What is Coronavirus disease 2019 (COVID-19)?
COVID-19, or Coronavirus disease 2019, is an upper respiratory tract disease caused by one of the seven Coronaviruses known to infect humans. It was first identified in humans in Wuhan, Hubei Province, China, in December 2019. The virus that causes COVID-19 is called SARS-CoV-2.
What are the symptoms?
Symptoms, which generally appear two to 14 days after exposure, include fever, cough, and difficulty breathing. Most people who become sick do not require hospitalization, but older adults, people with chronic health conditions, and people with compromised immune systems are more likely to require more advanced care.
How does it spread?
Coronaviruses are generally thought to be spread most often by respiratory droplets. The virus that causes Coronavirus disease 2019 is spreading from person-to-person and someone who is actively sick with the disease can spread the illness to others. That is why CDC recommends that these patients be isolated either in the hospital or at home until they are better and no longer pose a risk of infecting others.
What can I do to prevent it?
- There are no vaccines to prevent COVID-19.
- Wash hands often with soap and water for at least 20 seconds; dry hands with a clean towel or air dry hands.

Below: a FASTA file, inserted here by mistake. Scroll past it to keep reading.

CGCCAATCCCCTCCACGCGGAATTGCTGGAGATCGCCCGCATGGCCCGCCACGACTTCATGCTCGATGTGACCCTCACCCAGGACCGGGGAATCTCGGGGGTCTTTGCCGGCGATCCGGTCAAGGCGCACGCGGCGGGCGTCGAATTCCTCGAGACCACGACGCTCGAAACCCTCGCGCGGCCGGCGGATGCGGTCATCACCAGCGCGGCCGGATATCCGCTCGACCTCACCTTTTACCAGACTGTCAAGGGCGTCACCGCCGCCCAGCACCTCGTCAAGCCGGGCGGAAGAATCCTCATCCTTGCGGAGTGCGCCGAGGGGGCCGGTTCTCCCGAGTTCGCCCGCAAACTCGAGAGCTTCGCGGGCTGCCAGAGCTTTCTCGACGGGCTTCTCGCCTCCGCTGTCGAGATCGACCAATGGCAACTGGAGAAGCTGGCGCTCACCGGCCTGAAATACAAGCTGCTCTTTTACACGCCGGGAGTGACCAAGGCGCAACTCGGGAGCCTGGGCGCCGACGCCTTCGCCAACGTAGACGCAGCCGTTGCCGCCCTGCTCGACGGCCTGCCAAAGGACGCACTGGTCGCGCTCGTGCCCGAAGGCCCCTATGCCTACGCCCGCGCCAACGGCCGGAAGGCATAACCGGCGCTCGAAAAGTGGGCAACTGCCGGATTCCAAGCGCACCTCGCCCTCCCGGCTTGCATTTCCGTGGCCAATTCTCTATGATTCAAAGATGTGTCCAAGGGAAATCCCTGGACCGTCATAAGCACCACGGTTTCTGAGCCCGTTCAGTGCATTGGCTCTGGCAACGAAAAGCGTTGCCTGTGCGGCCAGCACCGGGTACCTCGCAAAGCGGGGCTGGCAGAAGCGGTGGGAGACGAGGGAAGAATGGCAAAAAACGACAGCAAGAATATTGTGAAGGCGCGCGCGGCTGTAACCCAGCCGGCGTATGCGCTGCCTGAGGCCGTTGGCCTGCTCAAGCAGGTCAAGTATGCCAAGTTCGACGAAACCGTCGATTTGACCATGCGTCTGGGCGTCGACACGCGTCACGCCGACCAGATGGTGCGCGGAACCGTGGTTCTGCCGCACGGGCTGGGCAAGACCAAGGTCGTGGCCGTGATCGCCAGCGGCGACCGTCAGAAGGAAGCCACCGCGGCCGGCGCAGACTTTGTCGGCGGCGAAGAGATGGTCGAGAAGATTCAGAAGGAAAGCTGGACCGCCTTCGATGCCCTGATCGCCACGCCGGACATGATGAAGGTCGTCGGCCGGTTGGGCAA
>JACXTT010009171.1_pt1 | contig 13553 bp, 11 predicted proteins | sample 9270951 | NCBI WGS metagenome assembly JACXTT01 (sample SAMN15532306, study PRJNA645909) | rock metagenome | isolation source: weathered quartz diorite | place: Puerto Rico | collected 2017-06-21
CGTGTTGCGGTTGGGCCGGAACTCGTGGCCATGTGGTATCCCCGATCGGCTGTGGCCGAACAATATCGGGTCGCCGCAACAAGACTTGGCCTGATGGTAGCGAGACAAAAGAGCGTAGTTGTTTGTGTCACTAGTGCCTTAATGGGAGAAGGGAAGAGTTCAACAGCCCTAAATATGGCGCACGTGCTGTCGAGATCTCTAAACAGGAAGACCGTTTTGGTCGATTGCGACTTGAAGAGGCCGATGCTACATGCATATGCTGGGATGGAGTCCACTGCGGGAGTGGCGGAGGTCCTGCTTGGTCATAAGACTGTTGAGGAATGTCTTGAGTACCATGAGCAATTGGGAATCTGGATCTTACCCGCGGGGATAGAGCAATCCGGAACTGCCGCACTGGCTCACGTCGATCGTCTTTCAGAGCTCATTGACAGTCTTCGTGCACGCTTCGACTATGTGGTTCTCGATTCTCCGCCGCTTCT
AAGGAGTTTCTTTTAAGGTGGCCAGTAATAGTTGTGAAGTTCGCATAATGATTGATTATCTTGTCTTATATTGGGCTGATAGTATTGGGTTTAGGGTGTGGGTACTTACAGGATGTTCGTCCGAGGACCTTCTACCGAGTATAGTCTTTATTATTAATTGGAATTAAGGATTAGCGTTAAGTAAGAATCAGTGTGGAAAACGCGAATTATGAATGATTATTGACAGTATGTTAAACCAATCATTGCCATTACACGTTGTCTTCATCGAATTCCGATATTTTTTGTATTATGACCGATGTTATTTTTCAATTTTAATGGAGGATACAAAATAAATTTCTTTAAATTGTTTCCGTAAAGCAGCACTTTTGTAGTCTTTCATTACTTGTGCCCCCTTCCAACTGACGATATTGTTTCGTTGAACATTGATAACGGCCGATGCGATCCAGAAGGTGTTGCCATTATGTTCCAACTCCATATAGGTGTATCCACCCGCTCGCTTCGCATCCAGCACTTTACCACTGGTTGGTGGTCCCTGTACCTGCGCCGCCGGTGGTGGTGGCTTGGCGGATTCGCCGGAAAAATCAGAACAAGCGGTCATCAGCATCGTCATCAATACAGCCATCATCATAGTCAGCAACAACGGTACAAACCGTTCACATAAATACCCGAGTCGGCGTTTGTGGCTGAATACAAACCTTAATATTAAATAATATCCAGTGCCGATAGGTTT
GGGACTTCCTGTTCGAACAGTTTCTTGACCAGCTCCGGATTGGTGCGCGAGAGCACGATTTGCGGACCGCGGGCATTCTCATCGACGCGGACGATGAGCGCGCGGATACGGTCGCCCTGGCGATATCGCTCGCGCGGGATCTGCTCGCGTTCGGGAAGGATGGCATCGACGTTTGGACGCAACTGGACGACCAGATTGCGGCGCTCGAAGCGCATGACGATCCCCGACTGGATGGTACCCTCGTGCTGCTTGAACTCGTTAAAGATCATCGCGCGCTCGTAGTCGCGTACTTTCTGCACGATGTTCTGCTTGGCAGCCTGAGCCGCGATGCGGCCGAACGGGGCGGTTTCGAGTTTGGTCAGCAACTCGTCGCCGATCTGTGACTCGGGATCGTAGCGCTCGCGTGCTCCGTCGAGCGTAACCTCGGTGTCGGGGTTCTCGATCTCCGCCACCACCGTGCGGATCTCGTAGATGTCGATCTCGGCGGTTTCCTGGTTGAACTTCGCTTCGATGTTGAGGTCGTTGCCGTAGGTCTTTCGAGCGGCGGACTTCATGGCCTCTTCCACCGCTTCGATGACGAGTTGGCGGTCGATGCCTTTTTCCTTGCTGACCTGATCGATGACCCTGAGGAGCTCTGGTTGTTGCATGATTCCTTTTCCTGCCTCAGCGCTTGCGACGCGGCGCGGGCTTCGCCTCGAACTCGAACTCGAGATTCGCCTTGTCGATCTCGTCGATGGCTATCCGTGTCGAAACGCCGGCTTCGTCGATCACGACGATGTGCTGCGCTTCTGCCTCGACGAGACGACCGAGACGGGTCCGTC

- Use alcohol-based hand sanitizer when soap and water are unavailable.
- Cover your mouth with a tissue or sleeve when sneezing or coughing.
- Avoid touching your eyes, nose, or mouth with unwashed hands.
- Stay home when you are sick.
- Avoid contact with people who are sick.
Also, clean high-touch areas – counters, tables, doorknobs, light switches, bathroom fixtures, toilets, phones, keyboards, tablets, nightstands – every day using household cleaning spray or wipes according to label directions.
What happens if a case is reported?
- A case or suspected case of 2019-nCoV is reported to WCHD.
- WCHD immediately begins to interview the case or suspected case to gather symptom information, detailed travel information, and other information relevant to an epidemiological investigation
- WCHD alerts the ODH if the case or suspected case meets the case definition for testing for 2019-nCoV. The case or suspected case would stay at home away from others until the testing for 2019-nCoV is completed at the CDC.
- Cases confirmed by the testing for the 2019-nCoV virus would need to stay at home away form others and WCHD would continue its epidemiological investigation of the case.
What to do if you think you have COVID-19
Call ahead to a healthcare professional if you develop a fever and symptoms of respiratory illness, such as cough or difficulty breathing, and have been in close contact with a person known to have COVID-19 or if you live in or have recently traveled to an area with ongoing spread. Tell your healthcare professional about your recent travel or contact. Your healthcare professional will work with your state’s public health department and CDC to determine if you need to be tested for COVID-19. To report directly to the Warren County Health District, please call 513-695-2097.